President Barack Obama's expansive and expensive plan to jump-start the economy is all but certain to clear its first hurdle when the Democratic-controlled House votes on a $825 billion version that melds new spending and tax cuts.
Republican support, however, is in doubt when voting takes place Wednesday.
With Democrats enjoying a comfortable majority and expected to fall in line behind Obama, they don't need help from GOP lawmakers to win House passage of his top priority of economic recovery. But Obama wants Republican support to illustrate his promise of a new style of politics that rejects partisan gridlock.
Despite his desire for partisan backing, the House was moving the bill toward a passage vote that was expected to be largely along party lines.
Senate committees were working on a separate version of the measure that enjoyed only slightly more support from Republicans. Congressional leaders have promised Obama they would send him the measure, which could be the single largest bill ever to go through Congress, by mid-February.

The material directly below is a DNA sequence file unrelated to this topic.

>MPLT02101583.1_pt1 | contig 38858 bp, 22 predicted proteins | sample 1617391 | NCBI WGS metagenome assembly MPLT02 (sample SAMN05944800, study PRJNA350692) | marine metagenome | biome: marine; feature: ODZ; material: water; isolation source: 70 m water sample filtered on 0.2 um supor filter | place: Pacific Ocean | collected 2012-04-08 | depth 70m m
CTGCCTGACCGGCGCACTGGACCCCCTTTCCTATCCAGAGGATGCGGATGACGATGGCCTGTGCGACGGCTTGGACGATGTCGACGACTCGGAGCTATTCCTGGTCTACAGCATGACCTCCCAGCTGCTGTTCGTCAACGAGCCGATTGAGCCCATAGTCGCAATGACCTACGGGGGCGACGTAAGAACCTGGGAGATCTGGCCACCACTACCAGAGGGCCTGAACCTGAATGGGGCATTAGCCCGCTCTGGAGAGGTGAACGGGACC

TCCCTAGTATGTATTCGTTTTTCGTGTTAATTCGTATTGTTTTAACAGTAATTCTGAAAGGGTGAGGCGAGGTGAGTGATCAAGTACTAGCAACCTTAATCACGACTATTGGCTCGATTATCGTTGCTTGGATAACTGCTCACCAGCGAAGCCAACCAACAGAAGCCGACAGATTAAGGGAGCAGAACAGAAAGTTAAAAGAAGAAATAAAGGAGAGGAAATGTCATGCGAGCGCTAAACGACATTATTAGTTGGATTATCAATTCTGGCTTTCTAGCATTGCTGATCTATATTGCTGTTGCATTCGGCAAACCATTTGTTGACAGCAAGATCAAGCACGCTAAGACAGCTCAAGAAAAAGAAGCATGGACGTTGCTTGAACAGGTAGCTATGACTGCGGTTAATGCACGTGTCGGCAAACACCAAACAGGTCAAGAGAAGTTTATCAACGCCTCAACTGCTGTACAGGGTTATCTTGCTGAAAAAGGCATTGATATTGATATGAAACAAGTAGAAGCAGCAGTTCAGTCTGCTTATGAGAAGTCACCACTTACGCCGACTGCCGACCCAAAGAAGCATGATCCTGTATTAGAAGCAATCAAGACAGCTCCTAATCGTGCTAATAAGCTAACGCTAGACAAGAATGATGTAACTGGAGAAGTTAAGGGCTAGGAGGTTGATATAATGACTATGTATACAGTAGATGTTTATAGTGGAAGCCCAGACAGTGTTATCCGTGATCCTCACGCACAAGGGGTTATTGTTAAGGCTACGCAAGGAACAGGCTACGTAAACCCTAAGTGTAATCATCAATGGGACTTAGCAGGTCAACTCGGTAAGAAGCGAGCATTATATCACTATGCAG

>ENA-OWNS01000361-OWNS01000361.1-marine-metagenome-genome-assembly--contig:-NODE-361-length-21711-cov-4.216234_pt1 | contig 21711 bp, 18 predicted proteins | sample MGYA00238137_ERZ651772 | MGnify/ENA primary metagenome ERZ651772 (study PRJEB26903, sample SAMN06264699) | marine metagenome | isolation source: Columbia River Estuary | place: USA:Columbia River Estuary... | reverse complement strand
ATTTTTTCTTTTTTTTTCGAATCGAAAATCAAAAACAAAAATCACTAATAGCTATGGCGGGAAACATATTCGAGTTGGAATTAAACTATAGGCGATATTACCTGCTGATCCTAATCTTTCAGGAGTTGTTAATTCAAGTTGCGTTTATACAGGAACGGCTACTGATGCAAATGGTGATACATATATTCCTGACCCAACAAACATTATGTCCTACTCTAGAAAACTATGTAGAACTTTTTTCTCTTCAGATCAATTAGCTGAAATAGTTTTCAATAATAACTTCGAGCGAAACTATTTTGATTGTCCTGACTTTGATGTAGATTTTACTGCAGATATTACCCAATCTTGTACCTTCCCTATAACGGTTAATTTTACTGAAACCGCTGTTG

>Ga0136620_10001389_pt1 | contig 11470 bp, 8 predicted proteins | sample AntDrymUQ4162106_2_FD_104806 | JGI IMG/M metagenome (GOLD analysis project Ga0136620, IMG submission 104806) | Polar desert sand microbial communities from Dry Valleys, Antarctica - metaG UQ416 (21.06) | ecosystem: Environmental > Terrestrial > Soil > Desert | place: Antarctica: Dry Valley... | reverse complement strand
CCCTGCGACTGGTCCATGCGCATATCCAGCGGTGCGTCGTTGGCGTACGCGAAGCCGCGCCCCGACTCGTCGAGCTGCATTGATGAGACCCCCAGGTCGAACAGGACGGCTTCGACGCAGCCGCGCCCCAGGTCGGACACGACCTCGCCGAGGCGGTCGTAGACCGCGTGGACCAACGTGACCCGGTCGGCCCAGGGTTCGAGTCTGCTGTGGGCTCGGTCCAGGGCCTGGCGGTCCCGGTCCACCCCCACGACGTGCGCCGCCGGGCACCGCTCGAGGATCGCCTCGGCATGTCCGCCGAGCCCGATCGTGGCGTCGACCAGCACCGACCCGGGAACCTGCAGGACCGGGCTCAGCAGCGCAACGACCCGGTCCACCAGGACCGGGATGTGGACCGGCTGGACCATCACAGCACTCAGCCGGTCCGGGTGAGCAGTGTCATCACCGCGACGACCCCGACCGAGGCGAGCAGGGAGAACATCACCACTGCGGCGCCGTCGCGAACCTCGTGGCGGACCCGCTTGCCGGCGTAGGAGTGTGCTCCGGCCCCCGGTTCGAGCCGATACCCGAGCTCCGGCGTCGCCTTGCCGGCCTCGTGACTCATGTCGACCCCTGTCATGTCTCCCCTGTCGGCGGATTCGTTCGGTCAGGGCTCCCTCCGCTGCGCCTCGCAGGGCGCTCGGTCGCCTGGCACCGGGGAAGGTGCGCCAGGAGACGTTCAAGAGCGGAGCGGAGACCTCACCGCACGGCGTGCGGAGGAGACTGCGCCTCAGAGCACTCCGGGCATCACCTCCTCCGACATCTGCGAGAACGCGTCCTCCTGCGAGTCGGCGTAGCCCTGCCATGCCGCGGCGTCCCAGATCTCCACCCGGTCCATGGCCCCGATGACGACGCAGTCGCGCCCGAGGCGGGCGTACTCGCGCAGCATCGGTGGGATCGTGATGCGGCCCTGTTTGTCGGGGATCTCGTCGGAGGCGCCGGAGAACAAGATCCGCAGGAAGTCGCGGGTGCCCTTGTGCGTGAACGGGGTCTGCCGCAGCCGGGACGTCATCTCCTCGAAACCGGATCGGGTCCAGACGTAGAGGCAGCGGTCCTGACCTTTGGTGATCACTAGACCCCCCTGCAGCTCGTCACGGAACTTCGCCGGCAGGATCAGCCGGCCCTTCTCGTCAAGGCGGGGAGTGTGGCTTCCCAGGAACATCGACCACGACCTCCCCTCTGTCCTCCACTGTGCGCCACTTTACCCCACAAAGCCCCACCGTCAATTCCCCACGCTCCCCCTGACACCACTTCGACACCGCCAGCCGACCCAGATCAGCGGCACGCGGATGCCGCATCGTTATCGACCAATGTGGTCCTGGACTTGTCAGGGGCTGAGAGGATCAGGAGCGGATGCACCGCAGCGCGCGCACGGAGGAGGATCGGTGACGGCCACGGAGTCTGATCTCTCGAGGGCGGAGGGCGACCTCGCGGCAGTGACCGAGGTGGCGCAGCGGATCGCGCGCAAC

In the hours ahead of the House vote, Obama was to make his case for swift passage after meeting at the White House with a group of business CEOs to discuss the plan — just as debate on the measure is in full swing up Pennsylvania Avenue.
The president's first days in office have been dominated by his efforts to drum up bipartisan support for the sweeping plan to jerk the country out of the year-old recession that he inherited from former President George W. Bush. The increasingly troublesome economy — and the federal government's response to it — is the first major test of Obama's presidency; how he handles the volatile situation, and the effect of his stimulus package on the economy, could well set the tone for his first year in office, if not his entire term.
He is casting the measure as the first step toward turning around the moribund economy while laying the foundation for long-term objectives, like developing alternative energy sources and rebuilding the country's highways.